She was ten years old, but knew enough to wipe clean the handle of the bloody kitchen knife. The night was stifling; the windows were closed, sealing in the chaos. A table upturned, shattered crockery. Her distraught mother, bare shoulders raw with welts, knelt beside her motionless father. The child snatched up her backpack, and ran…
London sweats in the height of summer. The parched city has slowed to a claustrophobic shuffle and there’s no end in sight. Heroin-addicted investigator Catherine Berlin hides her scars from prying eyes while working on the worst of all cases: matrimonial.
The capital’s junkies suffer from a drought of a different kind. A strung-out ghost from Berlin’s past turns up on her doorstep with a desperate plea for help: her ten-year-old daughter is missing. Reminded of a debt owed, Berlin agrees to help, but the search becomes far deadlier than she could ever imagine, drawing her deep into an underworld of corrupt detectives, ruthless drug dealers, and a child killer…
A Bitter Taste is the thrilling second instalment in the magnificent crime series featuring civilian investigator Catherine Berlin, whose long-standing heroin addiction is only part of her story.
Love is in the air in the little village of Barton-in-the-Dale. Anyone can see that Ashley Underwood and Emmet O’Malley are made for each other. They’ve just got to admit it to themselves . . . But as the saying goes, the course of true love never did run smooth.
While romance blossoms on one side of the village, an angry young boy struggles to believe in love. But when tragedy strikes, he learns that comfort and care can come from the most unexpected of places.
Meanwhile, head teacher Elisabeth Stirling faces a new challenge for the start of the school year. An eccentric teacher joins the staff, and there’s also a worrying case of potential negligence to answer. In the village too, a puritanical new vicar stirs up trouble. But as always, mixed in with the drama there’s plenty of gossip, laughter, friendship – and love – in Barton-in-the-Dale.
The bustle of an English seaside resort gives way to the unreal calm of a coastal community in southern Sri Lanka as Savi and Renu, two cousins separated by civil war, are reunited just weeks before the tsunami strikes. Renu is struggling to find evidence that will bring political killers to justice; Savi is struggling to heal the damage wrought by a broken childhood. They are just catching up with the secrets of the past when the past catches up with them.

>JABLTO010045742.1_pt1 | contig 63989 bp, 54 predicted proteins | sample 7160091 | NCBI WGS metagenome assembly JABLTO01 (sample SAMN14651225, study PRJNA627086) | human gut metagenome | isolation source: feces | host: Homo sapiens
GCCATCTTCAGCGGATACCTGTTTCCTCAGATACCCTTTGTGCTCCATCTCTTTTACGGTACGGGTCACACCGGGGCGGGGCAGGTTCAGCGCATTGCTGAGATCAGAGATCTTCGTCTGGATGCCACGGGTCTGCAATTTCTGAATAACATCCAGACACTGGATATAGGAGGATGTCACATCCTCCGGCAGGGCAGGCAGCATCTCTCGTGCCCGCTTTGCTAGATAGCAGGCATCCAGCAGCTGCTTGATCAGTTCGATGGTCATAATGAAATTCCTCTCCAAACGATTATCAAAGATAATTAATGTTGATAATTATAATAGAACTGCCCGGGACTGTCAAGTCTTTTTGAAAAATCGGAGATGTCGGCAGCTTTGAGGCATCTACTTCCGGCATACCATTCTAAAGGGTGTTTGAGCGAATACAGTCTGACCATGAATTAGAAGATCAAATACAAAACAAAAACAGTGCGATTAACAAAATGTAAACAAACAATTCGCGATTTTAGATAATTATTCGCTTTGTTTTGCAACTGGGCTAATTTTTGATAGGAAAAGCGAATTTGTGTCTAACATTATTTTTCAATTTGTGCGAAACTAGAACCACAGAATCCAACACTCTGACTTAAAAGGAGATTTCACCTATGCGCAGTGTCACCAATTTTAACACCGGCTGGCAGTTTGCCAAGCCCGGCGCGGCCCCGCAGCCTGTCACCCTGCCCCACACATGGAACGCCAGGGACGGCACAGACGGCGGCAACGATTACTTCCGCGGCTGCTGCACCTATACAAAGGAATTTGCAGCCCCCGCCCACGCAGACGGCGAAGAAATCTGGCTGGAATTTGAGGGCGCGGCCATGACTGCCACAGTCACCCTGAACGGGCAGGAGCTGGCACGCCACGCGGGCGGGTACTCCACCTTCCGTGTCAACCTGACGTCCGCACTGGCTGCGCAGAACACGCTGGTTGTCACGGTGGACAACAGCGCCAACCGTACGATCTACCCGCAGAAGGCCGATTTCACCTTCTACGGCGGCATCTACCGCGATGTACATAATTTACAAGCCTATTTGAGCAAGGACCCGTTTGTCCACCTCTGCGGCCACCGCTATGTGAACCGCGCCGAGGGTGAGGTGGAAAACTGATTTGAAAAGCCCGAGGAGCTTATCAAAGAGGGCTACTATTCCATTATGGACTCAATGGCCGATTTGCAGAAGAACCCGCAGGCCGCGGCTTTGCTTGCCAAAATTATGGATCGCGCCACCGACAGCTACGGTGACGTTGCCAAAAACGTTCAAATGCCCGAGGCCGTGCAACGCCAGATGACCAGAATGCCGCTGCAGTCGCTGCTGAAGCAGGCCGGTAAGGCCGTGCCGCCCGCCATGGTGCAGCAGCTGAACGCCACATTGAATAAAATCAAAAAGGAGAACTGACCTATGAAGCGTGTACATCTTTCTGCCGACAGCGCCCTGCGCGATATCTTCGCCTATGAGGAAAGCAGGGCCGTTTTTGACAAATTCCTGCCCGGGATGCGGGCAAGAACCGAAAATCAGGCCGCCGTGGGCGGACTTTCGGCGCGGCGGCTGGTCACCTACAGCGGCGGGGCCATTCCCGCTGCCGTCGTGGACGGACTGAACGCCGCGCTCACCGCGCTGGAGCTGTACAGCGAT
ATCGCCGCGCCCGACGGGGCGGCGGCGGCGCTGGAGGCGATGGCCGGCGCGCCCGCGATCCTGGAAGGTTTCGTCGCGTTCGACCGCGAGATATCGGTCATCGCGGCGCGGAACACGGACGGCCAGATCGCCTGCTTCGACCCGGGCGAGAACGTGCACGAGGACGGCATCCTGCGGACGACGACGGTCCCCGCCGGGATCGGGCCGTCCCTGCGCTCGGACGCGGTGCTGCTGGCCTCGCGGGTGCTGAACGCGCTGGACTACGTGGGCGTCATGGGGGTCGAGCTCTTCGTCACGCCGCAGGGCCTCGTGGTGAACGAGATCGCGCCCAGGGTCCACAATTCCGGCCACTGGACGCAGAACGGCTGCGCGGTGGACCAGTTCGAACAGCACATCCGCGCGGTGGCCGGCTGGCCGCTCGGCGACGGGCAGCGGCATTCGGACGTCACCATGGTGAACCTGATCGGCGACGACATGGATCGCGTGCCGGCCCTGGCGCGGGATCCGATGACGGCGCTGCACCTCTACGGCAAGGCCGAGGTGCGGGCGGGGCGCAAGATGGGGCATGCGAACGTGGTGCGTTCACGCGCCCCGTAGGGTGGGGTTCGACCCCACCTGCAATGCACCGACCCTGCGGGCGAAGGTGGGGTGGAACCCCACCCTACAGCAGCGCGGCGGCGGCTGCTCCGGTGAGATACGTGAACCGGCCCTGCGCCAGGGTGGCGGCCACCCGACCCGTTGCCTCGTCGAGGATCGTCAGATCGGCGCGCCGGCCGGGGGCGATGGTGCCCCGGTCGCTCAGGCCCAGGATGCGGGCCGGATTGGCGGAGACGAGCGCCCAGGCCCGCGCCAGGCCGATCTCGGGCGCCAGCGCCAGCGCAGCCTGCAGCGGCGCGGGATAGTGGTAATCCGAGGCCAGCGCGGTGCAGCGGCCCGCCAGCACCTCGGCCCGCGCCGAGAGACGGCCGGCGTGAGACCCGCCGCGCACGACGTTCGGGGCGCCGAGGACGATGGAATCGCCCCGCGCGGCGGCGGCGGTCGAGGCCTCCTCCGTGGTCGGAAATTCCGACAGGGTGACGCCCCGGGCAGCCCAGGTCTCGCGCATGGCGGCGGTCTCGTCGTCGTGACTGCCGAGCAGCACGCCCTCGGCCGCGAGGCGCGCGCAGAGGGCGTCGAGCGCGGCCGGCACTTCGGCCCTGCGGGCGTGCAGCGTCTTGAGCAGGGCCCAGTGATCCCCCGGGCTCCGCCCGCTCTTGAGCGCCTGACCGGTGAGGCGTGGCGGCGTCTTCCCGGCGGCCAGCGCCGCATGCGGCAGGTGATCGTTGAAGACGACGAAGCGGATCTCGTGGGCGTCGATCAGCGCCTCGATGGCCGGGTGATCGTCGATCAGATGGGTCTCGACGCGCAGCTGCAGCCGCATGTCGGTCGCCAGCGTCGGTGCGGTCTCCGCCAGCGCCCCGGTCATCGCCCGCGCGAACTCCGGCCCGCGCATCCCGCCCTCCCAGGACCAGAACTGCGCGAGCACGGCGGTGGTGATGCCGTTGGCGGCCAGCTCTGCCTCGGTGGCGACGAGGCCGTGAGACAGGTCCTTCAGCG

This haunting and richly textured novel of intersecting lives, memory and loss confronts the twin tragedies of a brutal civil war and the Boxing Day tsunami, revealing the intimate connections between silence and violence, displacement and desire.
Television’s most popular car show presenter lives his life in the shadow of his career and his persona. He has the perfect job. He doesn’t have the perfect family. His wife retches in the bathrooms of exclusive restaurants; his daughter’s obsession with a friend is consuming her; his son lives a double life selling pornography by day and gaming on-line by night. The presenter views his family from the outside and watches as they slowly disintegrate in front of him, unable to control anything that is not scripted. Socrates Adams perfectly mirrors what magazines sell to their readers in a bleak, satirical look at what modern families might think they want to be.
Frances Howard has beauty and a powerful family – and is the most unhappy creature in the world.
Anne Turner has wit and talent – but no stage on which to display them. Little stands between her and the abyss of destitution.
When these two very different women meet in the strangest of circumstances, a powerful friendship is sparked. Frankie sweeps Anne into a world of splendour that exceeds all she imagined: a Court whose foreign king is a stranger to his own subjects; where ancient families fight for power, and where the sovereign’s favourite may rise and rise – so long as he remains in favour.
With the marriage of their talents, Anne and Frankie enter this extravagant, savage hunting ground, seeking a little happiness for themselves. But as they gain notice, they also gain enemies; what began as a search for love and safety leads to desperate acts that could cost them everything.
Based on the true scandal that rocked the court of James I, A Net for Small Fishes is the most gripping novel you’ll read this year: an exhilarating dive into the pitch-dark waters of the Jacobean court.
Born into a Roma family in 1960s’ Yugoslavia, Janek Hudorovec has grown up with a terrible secret. Given the opportunity to ‘make something of himself’, he abandons the familiar wild and tactile world of nature and enters the controlled, rational life of university and the city. Here Janek proves himself to be not a conscious rebel but a spontaneous one; under the influences of impulses he cannot control. While his teachers try to understand and categorize him, it is only his fellow student, Daria, who seems able to provide a rational insight into the causes of his behaviour and offer him true affection. Yet the battle that Janek must fight with his past leads him back to the gypsy village, and a terrible denouement. This tragic story of self-punishment explores the idea that man and nature, if they are to survive, together and separately, must forever remain in conflict. Flisar’s ability to describe Janek’s inner states through juxtaposition with the outer world create a mesmerizing claustrophobia, as the reader is pulled inexorably into the nightmarish world of a man in anguish. A Swarm of Dust is widely considered to be one of Flisar’s finest works of fiction, questioning the very notion of objective truth and subverting the norms of Judeo-Christian morality.
“And I struggle to find my place in this dark novel. I yearn for passion and despair for that is what makes good literature while Ishwari seeks a life of joy for herself and her son.”
A powerful novel about a woman who runs away from home, seeking to free herself from the shackles of society and familial attachments, and instead devote her attentions to writing a novel. When she realises that her five year old son Roo has followed her, Ishwari struggles with her identity as a mother and the responsibilities that brings, versus the guilty knowledge that she cannot want her own child when his existence requires her to suppress her own dreams.